MUSCULOSKELETAL: ROM of all extremities appropriate, stiffness and guarding of knees occurs when transitioning from sitting to standing. Clicking noise noted when patient stood. No joint swelling or redness. No kyphosis, lordosis, or scoliosis. Grade 5 muscle strength. Obvious discomfort noted with initial transition from sitting to standing and stepping up on step. Q angle 14°. 

Diagnostic results: 

Ultrasound- This a non-invasive test that can provide dynamic structure images of the knee to confirm or eliminate possible diagnoses (Santana & Sherman, 2020). 

MRI- Can be used to identify patellar tendon abnormalities as well as osseous and soft tissue injuries (Nacey et al., 2017). Ultrasounds used in conjunction with MRI’s can both eliminate diagnoses, but also confirm. 

Erythrocyte Sedimentation Rate (ESR)- this lab test measures the sedimentation rate of red blood cells to detect inflammation. This can be used to diagnose juvenile arthritis (JA) (Daines et al., 2019). 

CBC- this lab test would be used to identify an increase in WBC which can identify inflammation as well but is not diagnostic (Dains et al., 2019). 

X-ray- a four view radiograph image (a/p, lateral, and skyline views are useful to eliminate JA as well as determine if there are osseous abnormalities (Santana & Sherman, 2020). 

 

  1. A.

Differential Diagnoses 

  1. Patellar Tendinitis – According to Santana & Sherman (2020), patellar tendinitis (also 

known as “jumper’s knee”) is a result of overuse and stress on the patellar tendon and quadriceps. History and signs of patellar tendinitis include overuse of the jumping or running motion and symptoms include dull pain at the patella and clicking can accompany the pain (Dains et al., 2019). Due to PH recent overuse of patellar tendons and quadriceps with long jumping in the spring and currently overworked during basketball season has caused the patient to present with dull knee pain and clicking and catching of knees making patellar tendinitis most likely. Ruling out other diseases by utilizing US, MRI, X-ray, CBC, and ESR since there is no definitive test to confirm patellar tendinitis (Santana & Sherman, 2020).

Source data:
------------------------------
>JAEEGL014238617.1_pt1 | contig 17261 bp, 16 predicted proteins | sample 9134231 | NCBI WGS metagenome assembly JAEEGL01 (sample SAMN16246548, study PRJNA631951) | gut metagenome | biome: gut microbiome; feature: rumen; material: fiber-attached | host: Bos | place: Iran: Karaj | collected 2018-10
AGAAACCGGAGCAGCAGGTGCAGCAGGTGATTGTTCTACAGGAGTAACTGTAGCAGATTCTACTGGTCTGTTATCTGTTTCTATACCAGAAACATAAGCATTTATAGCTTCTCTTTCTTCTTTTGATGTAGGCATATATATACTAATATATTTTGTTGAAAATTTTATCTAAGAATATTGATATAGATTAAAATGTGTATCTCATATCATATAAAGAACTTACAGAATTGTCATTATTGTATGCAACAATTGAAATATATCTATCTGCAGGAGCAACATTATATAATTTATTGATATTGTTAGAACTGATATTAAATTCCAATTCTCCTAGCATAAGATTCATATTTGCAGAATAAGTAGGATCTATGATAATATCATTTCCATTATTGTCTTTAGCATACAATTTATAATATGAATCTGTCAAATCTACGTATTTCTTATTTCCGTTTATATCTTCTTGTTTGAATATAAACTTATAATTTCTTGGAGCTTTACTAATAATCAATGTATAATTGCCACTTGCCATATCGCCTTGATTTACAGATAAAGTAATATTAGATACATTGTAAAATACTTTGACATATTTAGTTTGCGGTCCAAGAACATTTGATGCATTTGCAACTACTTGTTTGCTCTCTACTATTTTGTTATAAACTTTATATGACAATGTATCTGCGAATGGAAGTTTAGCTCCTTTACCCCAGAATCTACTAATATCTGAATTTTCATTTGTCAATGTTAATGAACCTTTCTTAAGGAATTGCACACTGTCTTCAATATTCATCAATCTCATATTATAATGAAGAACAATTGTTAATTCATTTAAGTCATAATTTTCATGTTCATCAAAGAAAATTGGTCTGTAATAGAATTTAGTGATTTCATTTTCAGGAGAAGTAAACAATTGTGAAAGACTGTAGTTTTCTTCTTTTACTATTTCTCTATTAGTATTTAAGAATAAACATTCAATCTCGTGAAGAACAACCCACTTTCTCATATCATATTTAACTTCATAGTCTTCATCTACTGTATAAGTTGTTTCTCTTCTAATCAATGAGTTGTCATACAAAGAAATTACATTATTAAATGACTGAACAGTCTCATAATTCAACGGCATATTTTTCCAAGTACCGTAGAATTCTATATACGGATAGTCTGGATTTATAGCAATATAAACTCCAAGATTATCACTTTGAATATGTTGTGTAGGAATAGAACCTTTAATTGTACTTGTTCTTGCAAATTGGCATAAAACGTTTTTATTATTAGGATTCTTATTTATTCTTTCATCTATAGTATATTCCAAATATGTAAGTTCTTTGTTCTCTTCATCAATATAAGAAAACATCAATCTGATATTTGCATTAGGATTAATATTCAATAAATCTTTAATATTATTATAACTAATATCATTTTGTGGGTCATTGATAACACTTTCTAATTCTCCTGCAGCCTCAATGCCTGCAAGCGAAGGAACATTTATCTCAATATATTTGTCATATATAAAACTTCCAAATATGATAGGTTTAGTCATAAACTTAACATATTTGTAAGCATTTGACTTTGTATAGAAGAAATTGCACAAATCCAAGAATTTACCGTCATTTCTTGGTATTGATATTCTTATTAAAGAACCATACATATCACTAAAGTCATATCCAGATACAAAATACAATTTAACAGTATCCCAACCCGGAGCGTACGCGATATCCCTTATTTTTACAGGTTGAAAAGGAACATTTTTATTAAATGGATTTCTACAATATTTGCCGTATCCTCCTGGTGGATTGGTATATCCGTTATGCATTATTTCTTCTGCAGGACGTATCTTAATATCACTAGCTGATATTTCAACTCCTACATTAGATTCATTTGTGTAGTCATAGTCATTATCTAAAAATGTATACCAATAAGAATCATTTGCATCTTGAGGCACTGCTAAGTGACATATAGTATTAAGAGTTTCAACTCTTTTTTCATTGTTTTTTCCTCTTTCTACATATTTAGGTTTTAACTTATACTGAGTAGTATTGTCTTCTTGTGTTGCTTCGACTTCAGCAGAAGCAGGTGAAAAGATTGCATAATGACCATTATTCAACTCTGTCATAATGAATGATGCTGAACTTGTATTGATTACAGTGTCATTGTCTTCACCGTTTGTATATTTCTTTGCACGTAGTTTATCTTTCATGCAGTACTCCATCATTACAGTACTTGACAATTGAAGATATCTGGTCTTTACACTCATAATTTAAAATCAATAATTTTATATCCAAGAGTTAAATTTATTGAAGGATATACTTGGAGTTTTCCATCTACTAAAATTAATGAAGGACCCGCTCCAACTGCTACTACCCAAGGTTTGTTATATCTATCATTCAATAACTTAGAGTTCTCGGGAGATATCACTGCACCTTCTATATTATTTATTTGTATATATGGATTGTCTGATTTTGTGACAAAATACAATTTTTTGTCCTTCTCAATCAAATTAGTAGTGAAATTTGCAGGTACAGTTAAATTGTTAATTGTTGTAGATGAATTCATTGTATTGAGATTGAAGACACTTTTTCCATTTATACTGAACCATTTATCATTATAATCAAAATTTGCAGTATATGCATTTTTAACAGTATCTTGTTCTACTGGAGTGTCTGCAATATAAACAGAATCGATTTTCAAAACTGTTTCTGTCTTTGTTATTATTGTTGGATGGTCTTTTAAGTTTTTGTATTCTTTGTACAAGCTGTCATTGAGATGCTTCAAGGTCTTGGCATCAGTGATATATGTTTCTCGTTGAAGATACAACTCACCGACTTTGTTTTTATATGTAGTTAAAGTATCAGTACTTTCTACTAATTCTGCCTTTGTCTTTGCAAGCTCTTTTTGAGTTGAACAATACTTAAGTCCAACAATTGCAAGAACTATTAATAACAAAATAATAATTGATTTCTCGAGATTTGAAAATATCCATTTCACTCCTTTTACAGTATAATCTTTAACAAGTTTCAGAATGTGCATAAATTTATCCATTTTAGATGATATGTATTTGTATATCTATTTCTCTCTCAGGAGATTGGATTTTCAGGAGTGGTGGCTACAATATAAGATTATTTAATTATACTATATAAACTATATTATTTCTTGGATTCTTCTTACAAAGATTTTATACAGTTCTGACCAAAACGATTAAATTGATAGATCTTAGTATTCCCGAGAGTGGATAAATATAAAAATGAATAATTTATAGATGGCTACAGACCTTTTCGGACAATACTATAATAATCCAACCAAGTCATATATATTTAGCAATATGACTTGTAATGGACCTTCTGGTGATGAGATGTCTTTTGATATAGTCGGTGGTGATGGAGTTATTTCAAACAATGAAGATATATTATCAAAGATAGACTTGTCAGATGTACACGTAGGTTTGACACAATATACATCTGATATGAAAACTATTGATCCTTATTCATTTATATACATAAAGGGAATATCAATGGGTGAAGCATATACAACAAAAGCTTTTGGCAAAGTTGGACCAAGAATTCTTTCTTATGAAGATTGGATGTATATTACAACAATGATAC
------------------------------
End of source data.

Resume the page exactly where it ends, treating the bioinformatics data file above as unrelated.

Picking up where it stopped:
1. Chondromalacia of the Patella – Dains et al. (2019) is caused by trauma to the patella, misalignment, or anatomical abnormalities. Four-view radiography should be used to rule out JA. Chondromalacia pain occurs with activity rather a result of activity making it less likely to be the diagnosis since PH pain occurs after strenuous activity and there is no pain on patella palpitation. Habusta & Griffin (2020) also state that this is more prominent is young female adolescents, not males. 
  1. Juvenile Arthritis – Dains et al. (2019) describe history of JA as joint stiffness and pain, fatigue, weight loss, and refusal to walk with symptoms being limited ROM, bilateral joint pain, rash, fever, and joint swelling. PH presents with painful knees bilaterally, but does not present with fever, joint swelling, or rash. A CBC would demonstrate increased WBC, ESR would be positive for antinuclear antibodies and rheumatoid factor. Most JA diagnosis occurs before 16-years-old, it does not appear this patient is likely to have JA, but should not be eliminated until diagnostic tests and labs can be completes.